With COVID-19 restrictions easing, there is an increasing demand for flats in city centre locations. What does this mean for the UK housing market?
Throughout the past year, larger family homes were one of the strongest performers in the UK housing market. Throughout the successive lockdowns, buyers were looking for more space in quieter locations in the countryside and on the coast.
However, with COVID-19 restrictions easing, demand is growing for city centre properties, according to data from Rightmove. Demand is surging as more socialising is being allowed and more businesses can open their doors. This is naturally increasing the appeal of city centre living again.
When looking at all urban locations across Great Britain, the growth in buyer demand for urban spots is outperforming the growth seen in rural areas for the first time since before the pandemic began. However, in London, local areas further out are still seeing the strongest rise in demand.
Flats saw the largest increase in demand comparing April to January with an increase of 39%. Demand is measured by the number of people asking estate agents for more details about a property on Rightmove.
Tim Bannister of Rightmove says: “These are early signs but they certainly point to some good news for city centres across Great Britain, with a number of agents now telling me they’ve seen a marked uptick in demand from first-time buyers, and they’re managing to sell city centre flats more quickly than in earlier months of the year.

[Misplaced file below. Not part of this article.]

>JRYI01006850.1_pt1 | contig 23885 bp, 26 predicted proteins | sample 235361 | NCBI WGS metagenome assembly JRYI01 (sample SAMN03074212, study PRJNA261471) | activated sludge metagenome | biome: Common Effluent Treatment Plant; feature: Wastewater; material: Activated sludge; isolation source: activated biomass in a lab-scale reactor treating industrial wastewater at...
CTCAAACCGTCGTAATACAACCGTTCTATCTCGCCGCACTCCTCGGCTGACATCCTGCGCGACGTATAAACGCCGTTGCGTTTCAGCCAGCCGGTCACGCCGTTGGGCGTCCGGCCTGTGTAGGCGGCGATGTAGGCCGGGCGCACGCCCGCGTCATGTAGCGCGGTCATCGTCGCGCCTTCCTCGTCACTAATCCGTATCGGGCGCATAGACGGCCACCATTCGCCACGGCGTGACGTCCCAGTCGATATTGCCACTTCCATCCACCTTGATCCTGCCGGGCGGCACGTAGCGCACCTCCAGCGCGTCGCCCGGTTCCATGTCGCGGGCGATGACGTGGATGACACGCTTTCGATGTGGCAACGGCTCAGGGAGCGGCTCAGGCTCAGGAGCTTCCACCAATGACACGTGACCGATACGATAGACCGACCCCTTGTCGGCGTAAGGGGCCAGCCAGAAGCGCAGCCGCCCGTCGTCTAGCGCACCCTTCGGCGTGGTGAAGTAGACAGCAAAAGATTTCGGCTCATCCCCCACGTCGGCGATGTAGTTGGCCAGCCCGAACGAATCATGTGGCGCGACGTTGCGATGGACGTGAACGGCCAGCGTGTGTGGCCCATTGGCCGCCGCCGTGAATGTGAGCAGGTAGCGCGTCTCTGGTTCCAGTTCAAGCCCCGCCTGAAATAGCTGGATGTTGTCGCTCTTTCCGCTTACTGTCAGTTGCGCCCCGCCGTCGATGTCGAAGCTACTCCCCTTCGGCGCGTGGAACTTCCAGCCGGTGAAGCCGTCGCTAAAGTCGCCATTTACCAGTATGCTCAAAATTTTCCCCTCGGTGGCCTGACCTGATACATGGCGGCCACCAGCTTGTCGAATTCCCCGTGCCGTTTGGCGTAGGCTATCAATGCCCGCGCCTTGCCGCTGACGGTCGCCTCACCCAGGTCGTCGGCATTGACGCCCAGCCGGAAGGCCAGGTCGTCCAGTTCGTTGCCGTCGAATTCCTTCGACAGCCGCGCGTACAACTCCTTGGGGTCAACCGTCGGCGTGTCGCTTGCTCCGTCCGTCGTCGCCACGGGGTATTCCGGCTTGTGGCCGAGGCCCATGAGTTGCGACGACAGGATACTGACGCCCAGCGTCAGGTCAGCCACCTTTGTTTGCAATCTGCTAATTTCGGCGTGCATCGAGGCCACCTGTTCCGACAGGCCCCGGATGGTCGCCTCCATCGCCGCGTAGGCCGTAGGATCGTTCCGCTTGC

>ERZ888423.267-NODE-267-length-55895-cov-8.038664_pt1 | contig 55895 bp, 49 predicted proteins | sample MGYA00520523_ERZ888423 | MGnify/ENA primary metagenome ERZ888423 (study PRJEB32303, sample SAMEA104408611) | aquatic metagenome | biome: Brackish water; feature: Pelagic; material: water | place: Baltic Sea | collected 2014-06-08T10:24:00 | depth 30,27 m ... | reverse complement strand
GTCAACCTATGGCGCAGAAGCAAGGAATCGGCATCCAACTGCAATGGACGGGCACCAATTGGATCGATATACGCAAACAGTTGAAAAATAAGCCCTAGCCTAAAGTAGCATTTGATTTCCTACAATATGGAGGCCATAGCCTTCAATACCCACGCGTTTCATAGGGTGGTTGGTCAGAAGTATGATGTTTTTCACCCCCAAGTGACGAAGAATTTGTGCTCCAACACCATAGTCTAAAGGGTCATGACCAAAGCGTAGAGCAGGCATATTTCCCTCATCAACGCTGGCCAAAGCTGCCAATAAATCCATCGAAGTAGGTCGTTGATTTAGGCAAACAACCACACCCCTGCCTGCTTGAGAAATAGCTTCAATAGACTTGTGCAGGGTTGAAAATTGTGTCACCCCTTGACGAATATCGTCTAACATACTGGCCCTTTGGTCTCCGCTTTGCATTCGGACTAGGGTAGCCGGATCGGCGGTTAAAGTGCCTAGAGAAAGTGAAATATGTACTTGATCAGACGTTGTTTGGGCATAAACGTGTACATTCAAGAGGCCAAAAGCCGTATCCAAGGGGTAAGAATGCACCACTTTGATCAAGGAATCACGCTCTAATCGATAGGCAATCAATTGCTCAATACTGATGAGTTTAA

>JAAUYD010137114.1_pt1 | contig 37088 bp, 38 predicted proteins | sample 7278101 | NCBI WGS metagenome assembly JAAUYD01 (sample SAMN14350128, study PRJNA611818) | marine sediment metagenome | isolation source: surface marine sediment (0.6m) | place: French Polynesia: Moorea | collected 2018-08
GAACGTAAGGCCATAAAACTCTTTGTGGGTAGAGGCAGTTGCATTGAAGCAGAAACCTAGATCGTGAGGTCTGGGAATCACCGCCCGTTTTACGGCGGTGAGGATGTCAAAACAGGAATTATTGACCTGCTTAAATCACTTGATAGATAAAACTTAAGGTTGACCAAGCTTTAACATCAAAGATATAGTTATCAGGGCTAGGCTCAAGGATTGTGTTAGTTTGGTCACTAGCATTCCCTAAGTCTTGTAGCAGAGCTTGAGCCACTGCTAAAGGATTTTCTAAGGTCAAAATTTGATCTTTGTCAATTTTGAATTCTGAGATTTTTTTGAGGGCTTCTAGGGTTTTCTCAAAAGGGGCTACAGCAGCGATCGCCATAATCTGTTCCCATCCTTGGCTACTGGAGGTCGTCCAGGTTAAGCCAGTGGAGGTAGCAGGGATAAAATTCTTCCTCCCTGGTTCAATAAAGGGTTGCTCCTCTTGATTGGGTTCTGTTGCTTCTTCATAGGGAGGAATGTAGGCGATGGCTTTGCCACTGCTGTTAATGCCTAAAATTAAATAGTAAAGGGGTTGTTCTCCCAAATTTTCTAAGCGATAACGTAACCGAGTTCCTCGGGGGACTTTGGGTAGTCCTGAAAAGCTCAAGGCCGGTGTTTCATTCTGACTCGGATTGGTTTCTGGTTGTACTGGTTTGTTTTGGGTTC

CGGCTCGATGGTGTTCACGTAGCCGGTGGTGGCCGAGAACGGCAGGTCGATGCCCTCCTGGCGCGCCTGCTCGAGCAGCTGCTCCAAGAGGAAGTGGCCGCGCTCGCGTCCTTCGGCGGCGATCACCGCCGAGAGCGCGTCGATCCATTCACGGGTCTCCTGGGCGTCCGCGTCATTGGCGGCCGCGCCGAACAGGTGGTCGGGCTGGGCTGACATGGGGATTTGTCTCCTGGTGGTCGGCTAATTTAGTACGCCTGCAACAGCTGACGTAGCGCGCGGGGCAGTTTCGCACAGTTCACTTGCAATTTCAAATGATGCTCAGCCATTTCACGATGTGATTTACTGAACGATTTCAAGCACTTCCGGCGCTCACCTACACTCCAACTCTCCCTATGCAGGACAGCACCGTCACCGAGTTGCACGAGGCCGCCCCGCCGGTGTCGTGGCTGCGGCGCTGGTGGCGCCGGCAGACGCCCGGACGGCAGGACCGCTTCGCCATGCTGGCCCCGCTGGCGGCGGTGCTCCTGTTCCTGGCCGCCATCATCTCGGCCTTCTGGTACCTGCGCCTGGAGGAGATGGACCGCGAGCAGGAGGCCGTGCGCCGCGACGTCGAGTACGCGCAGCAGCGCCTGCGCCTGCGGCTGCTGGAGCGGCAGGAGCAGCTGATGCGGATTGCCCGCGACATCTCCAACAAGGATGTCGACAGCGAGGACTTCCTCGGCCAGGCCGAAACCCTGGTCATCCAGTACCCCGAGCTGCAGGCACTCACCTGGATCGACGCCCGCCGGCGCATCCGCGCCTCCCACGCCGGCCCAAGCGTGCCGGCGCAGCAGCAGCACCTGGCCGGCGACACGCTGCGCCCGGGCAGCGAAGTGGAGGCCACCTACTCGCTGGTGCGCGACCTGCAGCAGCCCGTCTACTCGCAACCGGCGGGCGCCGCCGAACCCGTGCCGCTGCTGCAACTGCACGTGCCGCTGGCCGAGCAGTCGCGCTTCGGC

“People starting to venture in to their local high streets and once again experiencing the buzz of their city centres, along with greater mortgage availability for first-time buyers, means city centres are staging a much-needed comeback in the market.”
Spotlight on first-time buyers
In the past two months, first-time buyers in particular are returning to city centre locations in the UK housing market. Over a quarter of homeowners planning to move named a move to the coast or countryside as their motivation. However, for the first-time buyer category, this was only 10%, according to a study by Rightmove.
Demand is particularly high for two- or three-bedroom flats in city centres with home office space and a balcony. With competitive interest rates and a larger amount of mortgage deals available with lower loan-to-value ratios, there are a number of options for first-time buyers.
Rightmove’s study of more than 1,000 first-time buyers revealed one in five, or 17%, are planning to use the 95% mortgage guarantee scheme or are already using it. Just under two-thirds, or 60%, of first-time buyers said they’ve been able to save more money during the past year.
Additionally, more than half, or 53%, shared this meant they were able to put down a larger deposit. And over a third, or 37%, said this meant they could buy sooner than they were planning to. As first-time buyers will still be eligible to make stamp duty savings even after the tax holiday ends, this buying group will likely help keep the market moving throughout the year.
Tim Bannister concludes: “Right now some buyers are able to grab a relative city bargain compared to the heady price growth outside cities, but these early signs of demand could be the start of city prices rising again, so for those home-hunters who have their sights set on a city centre flat now is the time to see what’s available.”